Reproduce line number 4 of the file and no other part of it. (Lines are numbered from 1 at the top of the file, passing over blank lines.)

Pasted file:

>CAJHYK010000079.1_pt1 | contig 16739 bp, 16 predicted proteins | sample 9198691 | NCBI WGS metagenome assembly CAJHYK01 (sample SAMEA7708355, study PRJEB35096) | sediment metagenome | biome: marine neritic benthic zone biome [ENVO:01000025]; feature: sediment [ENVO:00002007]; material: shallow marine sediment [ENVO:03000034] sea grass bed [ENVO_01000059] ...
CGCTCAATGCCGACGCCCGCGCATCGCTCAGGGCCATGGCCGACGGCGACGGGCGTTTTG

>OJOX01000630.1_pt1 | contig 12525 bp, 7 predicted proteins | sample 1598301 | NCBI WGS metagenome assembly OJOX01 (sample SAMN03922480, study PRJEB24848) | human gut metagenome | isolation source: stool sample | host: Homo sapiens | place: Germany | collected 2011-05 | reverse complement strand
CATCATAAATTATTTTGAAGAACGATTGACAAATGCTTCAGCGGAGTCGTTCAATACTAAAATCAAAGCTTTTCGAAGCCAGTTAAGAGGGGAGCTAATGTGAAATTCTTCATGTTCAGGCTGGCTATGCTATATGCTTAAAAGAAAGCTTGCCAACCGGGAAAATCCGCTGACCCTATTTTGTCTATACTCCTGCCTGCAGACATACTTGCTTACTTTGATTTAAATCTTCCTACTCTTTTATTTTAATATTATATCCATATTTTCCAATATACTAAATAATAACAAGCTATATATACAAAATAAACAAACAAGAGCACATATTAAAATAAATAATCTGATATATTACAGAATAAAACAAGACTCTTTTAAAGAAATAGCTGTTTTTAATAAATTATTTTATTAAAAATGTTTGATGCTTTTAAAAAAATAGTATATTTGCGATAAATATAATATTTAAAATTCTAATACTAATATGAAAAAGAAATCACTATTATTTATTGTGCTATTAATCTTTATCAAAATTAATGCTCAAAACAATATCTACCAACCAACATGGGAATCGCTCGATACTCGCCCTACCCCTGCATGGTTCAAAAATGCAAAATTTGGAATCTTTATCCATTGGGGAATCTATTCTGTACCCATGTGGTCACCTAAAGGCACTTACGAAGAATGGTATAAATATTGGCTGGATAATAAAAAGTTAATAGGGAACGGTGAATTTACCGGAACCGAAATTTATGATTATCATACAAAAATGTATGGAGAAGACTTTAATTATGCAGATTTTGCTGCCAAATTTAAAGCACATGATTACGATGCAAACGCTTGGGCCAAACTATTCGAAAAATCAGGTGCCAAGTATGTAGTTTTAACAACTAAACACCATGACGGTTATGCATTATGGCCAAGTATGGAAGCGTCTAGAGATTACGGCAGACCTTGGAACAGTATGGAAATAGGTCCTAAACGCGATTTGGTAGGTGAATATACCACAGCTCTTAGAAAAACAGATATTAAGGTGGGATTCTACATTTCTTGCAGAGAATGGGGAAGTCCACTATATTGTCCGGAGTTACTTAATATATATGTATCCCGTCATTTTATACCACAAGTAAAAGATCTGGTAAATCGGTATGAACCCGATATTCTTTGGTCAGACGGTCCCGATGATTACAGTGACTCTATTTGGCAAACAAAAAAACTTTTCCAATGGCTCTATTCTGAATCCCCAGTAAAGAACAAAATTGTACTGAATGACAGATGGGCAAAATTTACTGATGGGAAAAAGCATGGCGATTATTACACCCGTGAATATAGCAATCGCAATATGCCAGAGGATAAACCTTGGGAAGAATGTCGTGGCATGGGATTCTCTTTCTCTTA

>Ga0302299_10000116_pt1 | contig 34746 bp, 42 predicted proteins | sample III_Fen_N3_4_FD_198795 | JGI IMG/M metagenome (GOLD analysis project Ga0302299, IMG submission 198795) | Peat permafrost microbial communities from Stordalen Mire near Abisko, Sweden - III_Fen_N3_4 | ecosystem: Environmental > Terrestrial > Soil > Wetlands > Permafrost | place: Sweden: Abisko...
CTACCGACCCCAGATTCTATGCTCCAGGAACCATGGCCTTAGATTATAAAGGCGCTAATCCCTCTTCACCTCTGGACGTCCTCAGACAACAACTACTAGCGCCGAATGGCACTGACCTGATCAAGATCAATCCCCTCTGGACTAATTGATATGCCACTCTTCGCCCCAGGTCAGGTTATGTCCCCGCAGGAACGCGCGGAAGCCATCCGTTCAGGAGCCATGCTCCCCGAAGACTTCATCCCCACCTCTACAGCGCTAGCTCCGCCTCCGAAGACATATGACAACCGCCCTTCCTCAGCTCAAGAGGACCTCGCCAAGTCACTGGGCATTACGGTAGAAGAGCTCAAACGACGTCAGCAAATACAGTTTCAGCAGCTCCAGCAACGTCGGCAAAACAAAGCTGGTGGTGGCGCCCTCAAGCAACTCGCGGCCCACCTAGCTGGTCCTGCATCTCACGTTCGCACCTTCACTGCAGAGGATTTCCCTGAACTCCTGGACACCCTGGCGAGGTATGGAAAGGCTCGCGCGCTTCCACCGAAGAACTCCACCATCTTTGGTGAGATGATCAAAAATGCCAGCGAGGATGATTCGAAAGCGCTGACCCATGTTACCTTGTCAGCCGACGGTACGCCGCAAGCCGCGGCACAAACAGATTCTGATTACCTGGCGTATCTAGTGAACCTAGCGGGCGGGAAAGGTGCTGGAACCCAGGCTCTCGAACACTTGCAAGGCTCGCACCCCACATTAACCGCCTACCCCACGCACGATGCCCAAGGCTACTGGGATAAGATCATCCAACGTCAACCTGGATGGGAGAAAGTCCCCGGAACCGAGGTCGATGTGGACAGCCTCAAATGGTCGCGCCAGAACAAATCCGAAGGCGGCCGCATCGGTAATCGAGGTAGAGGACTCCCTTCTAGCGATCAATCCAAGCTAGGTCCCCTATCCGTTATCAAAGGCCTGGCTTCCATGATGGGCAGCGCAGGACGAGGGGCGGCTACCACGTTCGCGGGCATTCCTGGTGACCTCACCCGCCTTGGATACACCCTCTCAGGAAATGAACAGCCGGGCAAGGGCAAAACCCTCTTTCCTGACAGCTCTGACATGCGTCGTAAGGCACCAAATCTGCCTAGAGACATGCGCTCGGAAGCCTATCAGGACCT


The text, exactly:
CATCATAAATTATTTTGAAGAACGATTGACAAATGCTTCAGCGGAGTCGTTCAATACTAAAATCAAAGCTTTTCGAAGCCAGTTAAGAGGGGAGCTAATGTGAAATTCTTCATGTTCAGGCTGGCTATGCTATATGCTTAAAAGAAAGCTTGCCAACCGGGAAAATCCGCTGACCCTATTTTGTCTATACTCCTGCCTGCAGACATACTTGCTTACTTTGATTTAAATCTTCCTACTCTTTTATTTTAATATTATATCCATATTTTCCAATATACTAAATAATAACAAGCTATATATACAAAATAAACAAACAAGAGCACATATTAAAATAAATAATCTGATATATTACAGAATAAAACAAGACTCTTTTAAAGAAATAGCTGTTTTTAATAAATTATTTTATTAAAAATGTTTGATGCTTTTAAAAAAATAGTATATTTGCGATAAATATAATATTTAAAATTCTAATACTAATATGAAAAAGAAATCACTATTATTTATTGTGCTATTAATCTTTATCAAAATTAATGCTCAAAACAATATCTACCAACCAACATGGGAATCGCTCGATACTCGCCCTACCCCTGCATGGTTCAAAAATGCAAAATTTGGAATCTTTATCCATTGGGGAATCTATTCTGTACCCATGTGGTCACCTAAAGGCACTTACGAAGAATGGTATAAATATTGGCTGGATAATAAAAAGTTAATAGGGAACGGTGAATTTACCGGAACCGAAATTTATGATTATCATACAAAAATGTATGGAGAAGACTTTAATTATGCAGATTTTGCTGCCAAATTTAAAGCACATGATTACGATGCAAACGCTTGGGCCAAACTATTCGAAAAATCAGGTGCCAAGTATGTAGTTTTAACAACTAAACACCATGACGGTTATGCATTATGGCCAAGTATGGAAGCGTCTAGAGATTACGGCAGACCTTGGAACAGTATGGAAATAGGTCCTAAACGCGATTTGGTAGGTGAATATACCACAGCTCTTAGAAAAACAGATATTAAGGTGGGATTCTACATTTCTTGCAGAGAATGGGGAAGTCCACTATATTGTCCGGAGTTACTTAATATATATGTATCCCGTCATTTTATACCACAAGTAAAAGATCTGGTAAATCGGTATGAACCCGATATTCTTTGGTCAGACGGTCCCGATGATTACAGTGACTCTATTTGGCAAACAAAAAAACTTTTCCAATGGCTCTATTCTGAATCCCCAGTAAAGAACAAAATTGTACTGAATGACAGATGGGCAAAATTTACTGATGGGAAAAAGCATGGCGATTATTACACCCGTGAATATAGCAATCGCAATATGCCAGAGGATAAACCTTGGGAAGAATGTCGTGGCATGGGATTCTCTTTCTCTTA